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Questions on e/m wave longevity

  1. Mar 15, 2008 #1
    I have said this to a friend, but I am not sure if it is true.

    If we imagine a photon traveling in interstellar space, there is nothing to interact with so it will continue to move in its direction forever, or until it finds something to interact with (such as matter).

    Infrared light is made up of photons too, of less energy than visible light (E=hf). Microwaves are quantised similarly, and the quantum of microwave radiation has even less energy. In short, any electromagnetic wave is quantized.

    The brain emits electromagnetic waves. Typical frequencies, around 10 Hz. No need to detail brain states here, the point is that brain e/m wave frequencies are very low. More on the significance of this below.

    Software such as shown below can be used to solve Maxwell's equations in the time-domain. So we can obtain the attenuation of even brain frequency e/m waves as they travel through the air, as they spread in all directions and get absorbed partly by air.


    Attenuation is asymptotic (energy tends to zero as distance tends to infinity), which translates into the probability of a quantum reaching an observer at a distance tending to zero as distance tends to infinity. Some of the quanta of brainwaves survive through the atmosphere long enough to reach space, because of the very large total number of quanta (the number being very large because each quantum at 10 Hz has a very low energy according to E=hf so a large number of them are emitted to make up the energy measured around the brain).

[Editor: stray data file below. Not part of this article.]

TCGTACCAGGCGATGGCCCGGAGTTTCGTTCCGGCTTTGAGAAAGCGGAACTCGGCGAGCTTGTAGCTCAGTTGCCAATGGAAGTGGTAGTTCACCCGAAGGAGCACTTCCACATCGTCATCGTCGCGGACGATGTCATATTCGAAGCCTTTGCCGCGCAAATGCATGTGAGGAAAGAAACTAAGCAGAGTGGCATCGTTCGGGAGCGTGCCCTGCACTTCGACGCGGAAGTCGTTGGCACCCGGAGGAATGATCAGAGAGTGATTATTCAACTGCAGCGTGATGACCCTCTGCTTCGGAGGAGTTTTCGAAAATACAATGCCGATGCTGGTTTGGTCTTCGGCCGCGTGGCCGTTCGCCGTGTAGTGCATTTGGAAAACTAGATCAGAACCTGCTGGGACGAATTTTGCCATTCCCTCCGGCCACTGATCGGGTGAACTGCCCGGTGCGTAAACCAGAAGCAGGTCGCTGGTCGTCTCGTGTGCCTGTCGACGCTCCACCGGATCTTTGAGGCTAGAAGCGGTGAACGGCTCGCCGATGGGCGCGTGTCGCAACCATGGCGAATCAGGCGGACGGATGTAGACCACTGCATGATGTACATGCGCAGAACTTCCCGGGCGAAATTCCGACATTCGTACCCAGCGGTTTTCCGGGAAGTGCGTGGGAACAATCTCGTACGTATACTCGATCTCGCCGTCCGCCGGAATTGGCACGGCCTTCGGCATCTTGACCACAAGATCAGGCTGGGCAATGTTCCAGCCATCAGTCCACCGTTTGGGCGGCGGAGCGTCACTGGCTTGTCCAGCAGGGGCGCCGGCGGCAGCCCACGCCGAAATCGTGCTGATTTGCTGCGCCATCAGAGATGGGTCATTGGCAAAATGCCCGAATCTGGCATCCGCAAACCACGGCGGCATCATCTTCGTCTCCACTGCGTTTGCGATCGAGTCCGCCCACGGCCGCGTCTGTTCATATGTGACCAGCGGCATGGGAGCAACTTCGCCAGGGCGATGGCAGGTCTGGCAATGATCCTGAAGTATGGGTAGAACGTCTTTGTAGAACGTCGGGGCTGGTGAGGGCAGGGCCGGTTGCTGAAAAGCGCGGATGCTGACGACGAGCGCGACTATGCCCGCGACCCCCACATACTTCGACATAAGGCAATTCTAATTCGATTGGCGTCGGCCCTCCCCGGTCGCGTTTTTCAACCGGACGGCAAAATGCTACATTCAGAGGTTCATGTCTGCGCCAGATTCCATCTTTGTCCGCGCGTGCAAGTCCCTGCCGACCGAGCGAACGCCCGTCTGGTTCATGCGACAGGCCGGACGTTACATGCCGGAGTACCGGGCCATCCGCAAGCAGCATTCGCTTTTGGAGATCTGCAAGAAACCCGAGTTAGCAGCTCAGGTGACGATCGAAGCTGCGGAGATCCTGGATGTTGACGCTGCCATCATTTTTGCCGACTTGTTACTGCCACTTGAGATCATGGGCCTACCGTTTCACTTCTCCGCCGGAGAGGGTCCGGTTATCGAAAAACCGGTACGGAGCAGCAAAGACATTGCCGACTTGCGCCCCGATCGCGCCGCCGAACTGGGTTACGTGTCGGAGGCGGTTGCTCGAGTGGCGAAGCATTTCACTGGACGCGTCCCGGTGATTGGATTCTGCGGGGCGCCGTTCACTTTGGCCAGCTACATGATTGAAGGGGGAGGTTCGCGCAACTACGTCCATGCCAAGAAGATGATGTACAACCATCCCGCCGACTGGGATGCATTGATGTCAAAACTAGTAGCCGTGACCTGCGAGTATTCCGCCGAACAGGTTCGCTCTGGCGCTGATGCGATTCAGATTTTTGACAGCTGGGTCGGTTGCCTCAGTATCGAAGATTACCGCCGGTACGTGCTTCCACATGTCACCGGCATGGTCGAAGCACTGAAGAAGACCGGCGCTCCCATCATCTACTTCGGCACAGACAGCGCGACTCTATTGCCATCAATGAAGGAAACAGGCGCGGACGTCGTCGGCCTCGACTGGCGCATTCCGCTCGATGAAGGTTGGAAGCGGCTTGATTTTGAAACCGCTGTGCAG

So some brainwave quanta escape the earth. And therefore, they go through space, they continue forever if they find nothing to interact with, or they get absorbed if they find something. They bend a little due to gravity, but with no other interaction, they continue.

    It follows our brainwaves live forever, or at least they live for an extremely long time.

    Is there any error in the above reasoning?
    Last edited: Mar 15, 2008
  2. jcsd
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